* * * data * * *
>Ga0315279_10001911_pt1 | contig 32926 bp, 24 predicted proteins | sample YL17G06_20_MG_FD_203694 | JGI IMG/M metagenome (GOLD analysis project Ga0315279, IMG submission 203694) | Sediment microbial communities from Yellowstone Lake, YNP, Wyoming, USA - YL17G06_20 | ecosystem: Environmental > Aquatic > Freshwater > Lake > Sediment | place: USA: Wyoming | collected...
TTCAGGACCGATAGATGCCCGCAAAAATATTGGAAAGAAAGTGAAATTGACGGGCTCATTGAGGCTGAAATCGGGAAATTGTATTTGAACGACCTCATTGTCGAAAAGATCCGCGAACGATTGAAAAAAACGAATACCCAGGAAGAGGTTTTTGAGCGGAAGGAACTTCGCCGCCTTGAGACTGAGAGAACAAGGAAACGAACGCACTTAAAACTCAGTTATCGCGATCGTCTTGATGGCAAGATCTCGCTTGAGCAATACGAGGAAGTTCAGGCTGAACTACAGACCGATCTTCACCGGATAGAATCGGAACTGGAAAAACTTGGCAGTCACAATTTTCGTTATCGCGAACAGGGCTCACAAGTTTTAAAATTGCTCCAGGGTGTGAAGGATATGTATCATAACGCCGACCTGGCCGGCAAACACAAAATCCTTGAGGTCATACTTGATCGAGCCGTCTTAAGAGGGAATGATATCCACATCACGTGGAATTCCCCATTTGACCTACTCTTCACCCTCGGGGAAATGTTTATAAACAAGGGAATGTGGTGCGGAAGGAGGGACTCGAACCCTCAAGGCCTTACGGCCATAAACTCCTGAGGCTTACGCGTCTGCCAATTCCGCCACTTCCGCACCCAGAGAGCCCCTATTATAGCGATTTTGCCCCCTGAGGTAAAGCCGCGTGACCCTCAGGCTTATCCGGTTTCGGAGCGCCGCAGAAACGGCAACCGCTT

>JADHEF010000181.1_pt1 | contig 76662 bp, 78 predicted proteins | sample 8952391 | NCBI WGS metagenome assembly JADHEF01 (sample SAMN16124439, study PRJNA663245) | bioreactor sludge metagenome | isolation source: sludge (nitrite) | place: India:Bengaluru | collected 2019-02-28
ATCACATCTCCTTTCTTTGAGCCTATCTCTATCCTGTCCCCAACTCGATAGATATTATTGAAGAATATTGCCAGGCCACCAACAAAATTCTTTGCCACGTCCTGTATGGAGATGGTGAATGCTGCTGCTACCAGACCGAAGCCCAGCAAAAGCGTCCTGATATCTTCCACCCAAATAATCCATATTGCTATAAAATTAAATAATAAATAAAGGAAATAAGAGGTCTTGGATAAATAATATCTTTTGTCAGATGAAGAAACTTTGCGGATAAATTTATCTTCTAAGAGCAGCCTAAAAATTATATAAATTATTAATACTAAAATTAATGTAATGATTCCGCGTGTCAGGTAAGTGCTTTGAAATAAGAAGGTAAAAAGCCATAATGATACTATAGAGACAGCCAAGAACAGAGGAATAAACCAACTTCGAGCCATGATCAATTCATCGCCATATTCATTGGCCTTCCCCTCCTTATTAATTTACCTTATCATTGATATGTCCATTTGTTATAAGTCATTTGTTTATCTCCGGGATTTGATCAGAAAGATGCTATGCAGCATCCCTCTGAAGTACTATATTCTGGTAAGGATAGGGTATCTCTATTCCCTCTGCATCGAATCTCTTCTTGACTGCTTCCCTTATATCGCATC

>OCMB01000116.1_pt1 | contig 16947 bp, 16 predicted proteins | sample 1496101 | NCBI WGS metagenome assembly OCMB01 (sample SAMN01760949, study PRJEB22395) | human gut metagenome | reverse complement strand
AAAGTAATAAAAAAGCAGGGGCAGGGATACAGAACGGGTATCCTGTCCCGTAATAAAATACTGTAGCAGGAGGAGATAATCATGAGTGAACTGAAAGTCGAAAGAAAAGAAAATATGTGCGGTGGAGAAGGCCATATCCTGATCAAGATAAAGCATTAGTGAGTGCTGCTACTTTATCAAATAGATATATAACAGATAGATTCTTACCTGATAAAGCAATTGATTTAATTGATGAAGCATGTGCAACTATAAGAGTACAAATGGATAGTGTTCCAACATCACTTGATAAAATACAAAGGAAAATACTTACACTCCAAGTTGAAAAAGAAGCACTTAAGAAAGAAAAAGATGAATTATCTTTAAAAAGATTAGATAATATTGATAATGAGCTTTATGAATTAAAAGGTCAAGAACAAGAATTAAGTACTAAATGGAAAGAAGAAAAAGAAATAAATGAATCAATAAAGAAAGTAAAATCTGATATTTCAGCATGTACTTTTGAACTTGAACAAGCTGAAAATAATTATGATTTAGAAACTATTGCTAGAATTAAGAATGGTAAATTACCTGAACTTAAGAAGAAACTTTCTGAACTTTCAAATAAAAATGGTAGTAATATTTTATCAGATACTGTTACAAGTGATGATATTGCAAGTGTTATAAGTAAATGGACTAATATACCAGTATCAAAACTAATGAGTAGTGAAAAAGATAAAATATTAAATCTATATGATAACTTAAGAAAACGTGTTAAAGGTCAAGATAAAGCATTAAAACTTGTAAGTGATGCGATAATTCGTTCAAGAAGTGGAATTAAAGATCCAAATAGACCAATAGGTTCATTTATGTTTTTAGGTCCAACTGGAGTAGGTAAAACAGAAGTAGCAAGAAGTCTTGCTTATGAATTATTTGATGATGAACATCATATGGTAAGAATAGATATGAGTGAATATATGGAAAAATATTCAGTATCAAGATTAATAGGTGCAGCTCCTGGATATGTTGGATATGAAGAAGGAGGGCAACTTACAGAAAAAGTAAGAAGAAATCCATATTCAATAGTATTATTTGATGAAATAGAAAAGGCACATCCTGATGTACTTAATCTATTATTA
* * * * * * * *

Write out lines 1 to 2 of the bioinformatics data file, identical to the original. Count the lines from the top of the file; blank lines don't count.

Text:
>Ga0315279_10001911_pt1 | contig 32926 bp, 24 predicted proteins | sample YL17G06_20_MG_FD_203694 | JGI IMG/M metagenome (GOLD analysis project Ga0315279, IMG submission 203694) | Sediment microbial communities from Yellowstone Lake, YNP, Wyoming, USA - YL17G06_20 | ecosystem: Environmental > Aquatic > Freshwater > Lake > Sediment | place: USA: Wyoming | collected...
TTCAGGACCGATAGATGCCCGCAAAAATATTGGAAAGAAAGTGAAATTGACGGGCTCATTGAGGCTGAAATCGGGAAATTGTATTTGAACGACCTCATTGTCGAAAAGATCCGCGAACGATTGAAAAAAACGAATACCCAGGAAGAGGTTTTTGAGCGGAAGGAACTTCGCCGCCTTGAGACTGAGAGAACAAGGAAACGAACGCACTTAAAACTCAGTTATCGCGATCGTCTTGATGGCAAGATCTCGCTTGAGCAATACGAGGAAGTTCAGGCTGAACTACAGACCGATCTTCACCGGATAGAATCGGAACTGGAAAAACTTGGCAGTCACAATTTTCGTTATCGCGAACAGGGCTCACAAGTTTTAAAATTGCTCCAGGGTGTGAAGGATATGTATCATAACGCCGACCTGGCCGGCAAACACAAAATCCTTGAGGTCATACTTGATCGAGCCGTCTTAAGAGGGAATGATATCCACATCACGTGGAATTCCCCATTTGACCTACTCTTCACCCTCGGGGAAATGTTTATAAACAAGGGAATGTGGTGCGGAAGGAGGGACTCGAACCCTCAAGGCCTTACGGCCATAAACTCCTGAGGCTTACGCGTCTGCCAATTCCGCCACTTCCGCACCCAGAGAGCCCCTATTATAGCGATTTTGCCCCCTGAGGTAAAGCCGCGTGACCCTCAGGCTTATCCGGTTTCGGAGCGCCGCAGAAACGGCAACCGCTT